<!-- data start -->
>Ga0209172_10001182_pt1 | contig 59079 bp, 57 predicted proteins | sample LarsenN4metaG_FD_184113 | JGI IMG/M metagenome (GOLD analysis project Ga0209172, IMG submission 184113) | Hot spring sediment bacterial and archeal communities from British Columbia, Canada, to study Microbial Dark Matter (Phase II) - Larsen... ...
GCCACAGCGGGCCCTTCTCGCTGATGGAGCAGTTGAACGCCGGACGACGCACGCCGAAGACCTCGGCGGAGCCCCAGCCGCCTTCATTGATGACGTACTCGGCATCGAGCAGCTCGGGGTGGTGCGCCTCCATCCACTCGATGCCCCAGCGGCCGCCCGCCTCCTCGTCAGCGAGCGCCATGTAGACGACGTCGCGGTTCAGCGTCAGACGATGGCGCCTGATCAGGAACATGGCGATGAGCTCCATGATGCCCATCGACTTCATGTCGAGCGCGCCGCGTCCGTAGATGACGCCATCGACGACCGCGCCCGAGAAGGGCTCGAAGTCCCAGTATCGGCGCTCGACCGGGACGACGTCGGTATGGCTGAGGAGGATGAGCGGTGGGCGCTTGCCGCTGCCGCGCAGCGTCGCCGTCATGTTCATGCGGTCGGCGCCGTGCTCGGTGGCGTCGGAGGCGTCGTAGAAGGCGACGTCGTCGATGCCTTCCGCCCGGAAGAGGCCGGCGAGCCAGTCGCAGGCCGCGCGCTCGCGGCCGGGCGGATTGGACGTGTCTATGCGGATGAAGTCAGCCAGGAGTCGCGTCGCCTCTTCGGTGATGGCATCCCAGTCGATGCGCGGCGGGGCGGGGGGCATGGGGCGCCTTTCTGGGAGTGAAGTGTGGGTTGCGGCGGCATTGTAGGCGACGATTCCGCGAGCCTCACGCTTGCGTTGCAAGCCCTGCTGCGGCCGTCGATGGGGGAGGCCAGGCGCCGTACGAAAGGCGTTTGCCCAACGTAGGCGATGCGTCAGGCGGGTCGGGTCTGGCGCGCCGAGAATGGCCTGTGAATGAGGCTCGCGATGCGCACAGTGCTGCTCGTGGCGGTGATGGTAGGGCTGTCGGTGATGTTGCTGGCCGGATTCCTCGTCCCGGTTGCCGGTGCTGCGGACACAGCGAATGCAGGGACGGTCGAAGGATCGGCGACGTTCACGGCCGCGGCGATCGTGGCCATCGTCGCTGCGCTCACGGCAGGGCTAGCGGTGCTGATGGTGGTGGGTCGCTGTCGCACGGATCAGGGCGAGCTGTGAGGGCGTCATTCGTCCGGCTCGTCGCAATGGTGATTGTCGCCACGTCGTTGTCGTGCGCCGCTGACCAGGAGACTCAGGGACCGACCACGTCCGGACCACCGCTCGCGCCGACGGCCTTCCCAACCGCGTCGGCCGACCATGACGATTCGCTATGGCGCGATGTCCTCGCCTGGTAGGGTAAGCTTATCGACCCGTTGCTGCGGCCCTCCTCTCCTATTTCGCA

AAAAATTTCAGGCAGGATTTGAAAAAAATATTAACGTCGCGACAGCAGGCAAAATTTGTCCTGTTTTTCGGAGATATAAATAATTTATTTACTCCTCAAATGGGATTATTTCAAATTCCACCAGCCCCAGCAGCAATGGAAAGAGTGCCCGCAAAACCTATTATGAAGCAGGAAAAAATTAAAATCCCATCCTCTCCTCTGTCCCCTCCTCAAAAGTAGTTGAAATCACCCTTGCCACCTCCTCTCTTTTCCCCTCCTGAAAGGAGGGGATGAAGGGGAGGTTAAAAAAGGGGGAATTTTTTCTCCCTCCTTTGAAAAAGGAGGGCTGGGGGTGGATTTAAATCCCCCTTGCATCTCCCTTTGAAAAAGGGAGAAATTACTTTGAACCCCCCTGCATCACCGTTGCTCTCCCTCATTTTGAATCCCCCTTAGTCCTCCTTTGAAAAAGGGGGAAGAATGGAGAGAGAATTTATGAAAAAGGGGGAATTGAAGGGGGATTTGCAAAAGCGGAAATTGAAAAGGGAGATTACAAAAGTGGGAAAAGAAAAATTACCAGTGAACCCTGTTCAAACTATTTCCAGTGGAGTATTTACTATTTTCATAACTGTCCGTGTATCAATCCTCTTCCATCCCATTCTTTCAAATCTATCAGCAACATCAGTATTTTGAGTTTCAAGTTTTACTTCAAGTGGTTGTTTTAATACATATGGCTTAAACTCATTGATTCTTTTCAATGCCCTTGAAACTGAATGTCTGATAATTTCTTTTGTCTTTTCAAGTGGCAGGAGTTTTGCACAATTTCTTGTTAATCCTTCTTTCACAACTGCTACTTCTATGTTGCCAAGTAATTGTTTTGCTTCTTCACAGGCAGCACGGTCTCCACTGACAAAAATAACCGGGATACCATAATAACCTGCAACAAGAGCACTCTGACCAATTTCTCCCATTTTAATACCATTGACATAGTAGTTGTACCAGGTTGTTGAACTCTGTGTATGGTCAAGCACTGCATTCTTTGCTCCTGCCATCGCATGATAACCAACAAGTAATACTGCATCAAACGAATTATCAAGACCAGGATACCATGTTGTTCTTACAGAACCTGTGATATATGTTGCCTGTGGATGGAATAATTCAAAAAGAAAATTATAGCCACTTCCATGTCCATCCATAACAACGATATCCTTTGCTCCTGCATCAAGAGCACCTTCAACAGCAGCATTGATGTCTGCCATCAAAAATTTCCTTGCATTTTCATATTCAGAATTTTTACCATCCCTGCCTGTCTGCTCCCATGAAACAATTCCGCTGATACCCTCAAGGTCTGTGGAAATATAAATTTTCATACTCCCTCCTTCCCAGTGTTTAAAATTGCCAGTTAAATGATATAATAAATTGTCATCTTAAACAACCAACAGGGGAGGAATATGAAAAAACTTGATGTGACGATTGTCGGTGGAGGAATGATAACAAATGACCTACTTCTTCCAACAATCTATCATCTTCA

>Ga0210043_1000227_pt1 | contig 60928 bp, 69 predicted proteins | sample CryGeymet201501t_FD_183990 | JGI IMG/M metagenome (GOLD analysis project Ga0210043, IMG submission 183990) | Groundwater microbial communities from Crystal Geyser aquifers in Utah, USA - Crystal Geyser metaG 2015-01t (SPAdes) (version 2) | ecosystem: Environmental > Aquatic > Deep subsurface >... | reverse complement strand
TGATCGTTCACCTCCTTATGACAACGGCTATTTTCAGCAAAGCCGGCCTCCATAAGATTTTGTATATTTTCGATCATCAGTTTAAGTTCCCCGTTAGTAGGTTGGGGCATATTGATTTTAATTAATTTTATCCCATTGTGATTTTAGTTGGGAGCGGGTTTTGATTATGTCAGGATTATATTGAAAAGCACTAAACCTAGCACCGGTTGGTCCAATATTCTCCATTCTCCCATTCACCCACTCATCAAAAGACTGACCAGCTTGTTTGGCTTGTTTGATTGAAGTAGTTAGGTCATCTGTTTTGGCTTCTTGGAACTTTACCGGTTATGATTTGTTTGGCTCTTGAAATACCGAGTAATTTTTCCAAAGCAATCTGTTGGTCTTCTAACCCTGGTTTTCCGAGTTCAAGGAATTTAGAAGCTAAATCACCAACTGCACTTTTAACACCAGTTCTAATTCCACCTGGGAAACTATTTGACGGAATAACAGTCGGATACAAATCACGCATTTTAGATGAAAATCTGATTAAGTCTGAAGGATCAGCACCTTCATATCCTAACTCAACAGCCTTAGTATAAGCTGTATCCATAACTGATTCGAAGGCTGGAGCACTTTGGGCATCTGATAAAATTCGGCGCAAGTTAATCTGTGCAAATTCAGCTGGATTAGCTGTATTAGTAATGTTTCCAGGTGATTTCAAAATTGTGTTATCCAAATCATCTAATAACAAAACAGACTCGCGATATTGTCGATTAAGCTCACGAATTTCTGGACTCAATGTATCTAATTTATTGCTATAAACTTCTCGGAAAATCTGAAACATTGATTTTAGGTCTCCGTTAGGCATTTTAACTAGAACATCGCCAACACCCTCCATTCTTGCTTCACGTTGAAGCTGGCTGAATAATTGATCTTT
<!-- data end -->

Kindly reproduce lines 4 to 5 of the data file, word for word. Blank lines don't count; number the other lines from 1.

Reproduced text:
>Ga0210043_1000227_pt1 | contig 60928 bp, 69 predicted proteins | sample CryGeymet201501t_FD_183990 | JGI IMG/M metagenome (GOLD analysis project Ga0210043, IMG submission 183990) | Groundwater microbial communities from Crystal Geyser aquifers in Utah, USA - Crystal Geyser metaG 2015-01t (SPAdes) (version 2) | ecosystem: Environmental > Aquatic > Deep subsurface >... | reverse complement strand
TGATCGTTCACCTCCTTATGACAACGGCTATTTTCAGCAAAGCCGGCCTCCATAAGATTTTGTATATTTTCGATCATCAGTTTAAGTTCCCCGTTAGTAGGTTGGGGCATATTGATTTTAATTAATTTTATCCCATTGTGATTTTAGTTGGGAGCGGGTTTTGATTATGTCAGGATTATATTGAAAAGCACTAAACCTAGCACCGGTTGGTCCAATATTCTCCATTCTCCCATTCACCCACTCATCAAAAGACTGACCAGCTTGTTTGGCTTGTTTGATTGAAGTAGTTAGGTCATCTGTTTTGGCTTCTTGGAACTTTACCGGTTATGATTTGTTTGGCTCTTGAAATACCGAGTAATTTTTCCAAAGCAATCTGTTGGTCTTCTAACCCTGGTTTTCCGAGTTCAAGGAATTTAGAAGCTAAATCACCAACTGCACTTTTAACACCAGTTCTAATTCCACCTGGGAAACTATTTGACGGAATAACAGTCGGATACAAATCACGCATTTTAGATGAAAATCTGATTAAGTCTGAAGGATCAGCACCTTCATATCCTAACTCAACAGCCTTAGTATAAGCTGTATCCATAACTGATTCGAAGGCTGGAGCACTTTGGGCATCTGATAAAATTCGGCGCAAGTTAATCTGTGCAAATTCAGCTGGATTAGCTGTATTAGTAATGTTTCCAGGTGATTTCAAAATTGTGTTATCCAAATCATCTAATAACAAAACAGACTCGCGATATTGTCGATTAAGCTCACGAATTTCTGGACTCAATGTATCTAATTTATTGCTATAAACTTCTCGGAAAATCTGAAACATTGATTTTAGGTCTCCGTTAGGCATTTTAACTAGAACATCGCCAACACCCTCCATTCTTGCTTCACGTTGAAGCTGGCTGAATAATTGATCTTT